As companies compete to attract and retain top employees, they are realizing salary is only one piece of the puzzle. When salary is no longer the deal-breaker, employers turn toward unusual rewards to entice new talent and keep valuable employees.
The Mother’s Day Project
In honor of Mother’s Day, the women of Jacks Merchandising in Oklahoma City received a week of gifts. Every woman in the organization was honored, including the spouses of all the male employees. Each day, the women received a different gift — a card, a booklet about mothers, a flower, candy and a book of their choice. For women who worked in the field or were spouses of men in the field, each were mailed the gifts. The same type of reward will be given to the men of Jacks Merchandising on Father’s Day.
Women were honored regardless of parental status as a way of offering support to all employees, especially those facing the difficult struggle of balancing work and family. Jacks Merchandising strives to create a flexible atmosphere conducive to attracting and retaining good employees, and this project was an unusual way to emphasize its policy and recognize its staff at the same time.
“In the past 10 to 20 years the workplace has changed dramatically, and we want our employees to know we understand their changing needs,” says Vistage Member Kent Humphreys, CEO of Jacks Merchandising. “We had an unbelievable response. This was the most successful program we have ever done.
“We wanted to let our employees know we care about them as people and we understand their roles outside the office are important, too. Today, loyalty is something we should value in our employees, and anything we can do in a unique way to let them know we appreciate them provides us with tremendous rewards.”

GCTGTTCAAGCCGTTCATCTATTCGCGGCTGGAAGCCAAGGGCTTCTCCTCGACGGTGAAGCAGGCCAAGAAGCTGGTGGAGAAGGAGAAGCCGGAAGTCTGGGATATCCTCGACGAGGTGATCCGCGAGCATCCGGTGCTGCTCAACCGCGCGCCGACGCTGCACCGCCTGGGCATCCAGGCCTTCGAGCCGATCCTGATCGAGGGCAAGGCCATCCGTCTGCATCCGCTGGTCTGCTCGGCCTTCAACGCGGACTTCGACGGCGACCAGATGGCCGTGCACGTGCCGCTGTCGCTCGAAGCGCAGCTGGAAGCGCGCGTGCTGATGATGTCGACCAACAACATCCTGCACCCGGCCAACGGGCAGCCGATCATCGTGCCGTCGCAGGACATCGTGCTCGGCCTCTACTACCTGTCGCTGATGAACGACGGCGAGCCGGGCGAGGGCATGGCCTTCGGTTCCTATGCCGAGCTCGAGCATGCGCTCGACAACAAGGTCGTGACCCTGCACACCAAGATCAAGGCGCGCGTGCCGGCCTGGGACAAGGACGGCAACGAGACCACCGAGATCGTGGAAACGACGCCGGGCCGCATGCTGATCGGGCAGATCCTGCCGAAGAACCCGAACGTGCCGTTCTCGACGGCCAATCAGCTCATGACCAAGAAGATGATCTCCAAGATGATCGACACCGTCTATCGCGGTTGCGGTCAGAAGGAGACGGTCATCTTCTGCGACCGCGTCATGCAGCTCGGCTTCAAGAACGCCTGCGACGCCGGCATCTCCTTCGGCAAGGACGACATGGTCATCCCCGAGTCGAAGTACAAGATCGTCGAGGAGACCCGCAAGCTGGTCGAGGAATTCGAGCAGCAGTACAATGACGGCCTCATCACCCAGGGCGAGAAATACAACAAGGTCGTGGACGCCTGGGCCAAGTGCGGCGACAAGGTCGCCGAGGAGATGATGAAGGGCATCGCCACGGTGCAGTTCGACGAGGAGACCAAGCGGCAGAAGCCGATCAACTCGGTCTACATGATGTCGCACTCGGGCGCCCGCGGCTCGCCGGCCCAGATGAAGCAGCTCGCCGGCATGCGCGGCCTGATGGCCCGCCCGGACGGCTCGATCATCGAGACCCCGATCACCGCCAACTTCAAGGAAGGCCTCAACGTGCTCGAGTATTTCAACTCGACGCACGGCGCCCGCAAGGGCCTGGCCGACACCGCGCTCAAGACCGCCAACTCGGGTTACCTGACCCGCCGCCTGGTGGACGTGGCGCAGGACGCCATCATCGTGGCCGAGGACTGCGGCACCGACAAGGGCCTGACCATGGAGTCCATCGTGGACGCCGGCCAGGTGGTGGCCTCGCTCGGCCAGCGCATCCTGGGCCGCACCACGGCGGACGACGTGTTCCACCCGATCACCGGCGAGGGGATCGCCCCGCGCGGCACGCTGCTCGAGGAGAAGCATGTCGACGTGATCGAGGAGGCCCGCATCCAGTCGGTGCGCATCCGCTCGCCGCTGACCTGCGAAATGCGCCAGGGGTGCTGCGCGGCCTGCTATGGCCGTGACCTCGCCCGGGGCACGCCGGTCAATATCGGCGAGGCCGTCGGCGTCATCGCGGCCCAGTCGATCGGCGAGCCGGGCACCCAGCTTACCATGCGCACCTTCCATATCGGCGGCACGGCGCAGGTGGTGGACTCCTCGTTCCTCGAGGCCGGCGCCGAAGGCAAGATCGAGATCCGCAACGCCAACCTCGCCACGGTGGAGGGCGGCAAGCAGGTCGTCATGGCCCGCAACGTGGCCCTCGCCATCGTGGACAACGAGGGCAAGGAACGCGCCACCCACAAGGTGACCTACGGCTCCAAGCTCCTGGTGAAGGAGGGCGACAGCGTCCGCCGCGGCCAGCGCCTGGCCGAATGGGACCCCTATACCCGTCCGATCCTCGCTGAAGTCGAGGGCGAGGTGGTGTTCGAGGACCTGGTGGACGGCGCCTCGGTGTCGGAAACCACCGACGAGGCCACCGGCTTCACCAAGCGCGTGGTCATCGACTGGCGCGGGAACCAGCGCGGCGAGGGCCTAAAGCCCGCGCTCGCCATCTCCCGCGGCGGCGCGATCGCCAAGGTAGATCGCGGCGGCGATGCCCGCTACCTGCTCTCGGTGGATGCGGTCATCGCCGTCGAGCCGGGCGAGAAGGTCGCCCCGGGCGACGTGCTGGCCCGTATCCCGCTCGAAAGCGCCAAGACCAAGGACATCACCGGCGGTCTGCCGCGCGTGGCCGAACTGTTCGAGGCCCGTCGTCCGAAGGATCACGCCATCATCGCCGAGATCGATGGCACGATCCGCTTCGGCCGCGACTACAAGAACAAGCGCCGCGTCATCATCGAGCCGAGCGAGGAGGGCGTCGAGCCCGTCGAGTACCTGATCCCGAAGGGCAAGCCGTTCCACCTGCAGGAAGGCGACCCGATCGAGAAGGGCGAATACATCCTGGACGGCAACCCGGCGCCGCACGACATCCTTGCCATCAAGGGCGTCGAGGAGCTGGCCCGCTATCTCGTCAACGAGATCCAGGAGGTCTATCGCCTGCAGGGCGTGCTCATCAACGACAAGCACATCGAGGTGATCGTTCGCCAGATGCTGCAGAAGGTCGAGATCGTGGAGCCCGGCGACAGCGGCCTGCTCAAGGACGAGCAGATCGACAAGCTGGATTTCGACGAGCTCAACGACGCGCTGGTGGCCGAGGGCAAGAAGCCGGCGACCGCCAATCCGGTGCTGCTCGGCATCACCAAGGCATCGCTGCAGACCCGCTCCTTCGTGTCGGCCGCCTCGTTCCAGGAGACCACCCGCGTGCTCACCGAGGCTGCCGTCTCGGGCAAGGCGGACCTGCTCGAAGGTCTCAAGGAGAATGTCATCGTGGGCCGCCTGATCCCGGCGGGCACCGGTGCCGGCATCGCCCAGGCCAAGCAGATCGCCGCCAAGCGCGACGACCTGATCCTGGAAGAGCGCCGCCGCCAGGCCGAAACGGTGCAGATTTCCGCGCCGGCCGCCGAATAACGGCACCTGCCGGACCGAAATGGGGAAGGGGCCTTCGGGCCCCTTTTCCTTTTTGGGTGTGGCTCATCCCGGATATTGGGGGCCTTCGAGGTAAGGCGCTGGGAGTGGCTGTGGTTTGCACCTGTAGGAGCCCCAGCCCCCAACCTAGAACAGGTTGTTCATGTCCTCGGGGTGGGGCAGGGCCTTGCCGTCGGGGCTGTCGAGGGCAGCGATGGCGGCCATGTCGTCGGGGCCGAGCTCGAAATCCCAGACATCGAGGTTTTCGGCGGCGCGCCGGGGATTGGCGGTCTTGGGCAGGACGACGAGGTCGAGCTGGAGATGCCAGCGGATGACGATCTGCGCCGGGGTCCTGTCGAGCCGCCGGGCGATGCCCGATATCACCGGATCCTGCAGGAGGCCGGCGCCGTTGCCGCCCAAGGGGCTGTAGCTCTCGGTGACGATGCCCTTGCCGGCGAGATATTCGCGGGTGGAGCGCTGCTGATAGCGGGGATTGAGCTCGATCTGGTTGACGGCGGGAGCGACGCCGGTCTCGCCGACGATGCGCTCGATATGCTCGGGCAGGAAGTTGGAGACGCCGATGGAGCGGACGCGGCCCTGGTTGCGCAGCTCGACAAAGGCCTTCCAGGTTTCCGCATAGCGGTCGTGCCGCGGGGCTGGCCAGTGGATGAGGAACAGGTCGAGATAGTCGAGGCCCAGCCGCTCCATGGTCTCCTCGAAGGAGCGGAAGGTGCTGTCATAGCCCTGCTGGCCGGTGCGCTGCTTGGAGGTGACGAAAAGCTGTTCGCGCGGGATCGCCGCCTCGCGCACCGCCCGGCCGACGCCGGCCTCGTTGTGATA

The Mother’s Day project was a success because it was original, individual and unique. Ideas for rewards can vary in the expense of time and money. Here are some rewards currently offered by a variety of companies:
- Exercise facilities
- Concierge service — a daily service to run errands for busy employees
- Children’s day-care facilities
- Live piano music in the cafeteria
- Masseurs offering 20-minute massages once a month
- Unlimited fountain sodas in the cafeteria
- Movies — leave work for an afternoon show at the local theater
- Amusement Parks — invite employees and families to spend a Saturday at a local park
- Baseball games — load up a bus and spend an afternoon at the ball park
- Laser Tag — a great chance for camaraderie and exercise during an extended lunch hour
- Snow days — trucking in snow for a day of fun (definitely for warm climates)
- Charity events — allow people to donate their time during work for an organized charity function
- Cars — a Matchbox for their desk, remote-control for the office or BMW for the parking lot
- Tickets — to concerts or sporting events
- Trips — weekend get-aways or retreats
- Gym membership — a month or year pass to a local gym
- Clothing gift certificates — to help employees develop their professional wardrobes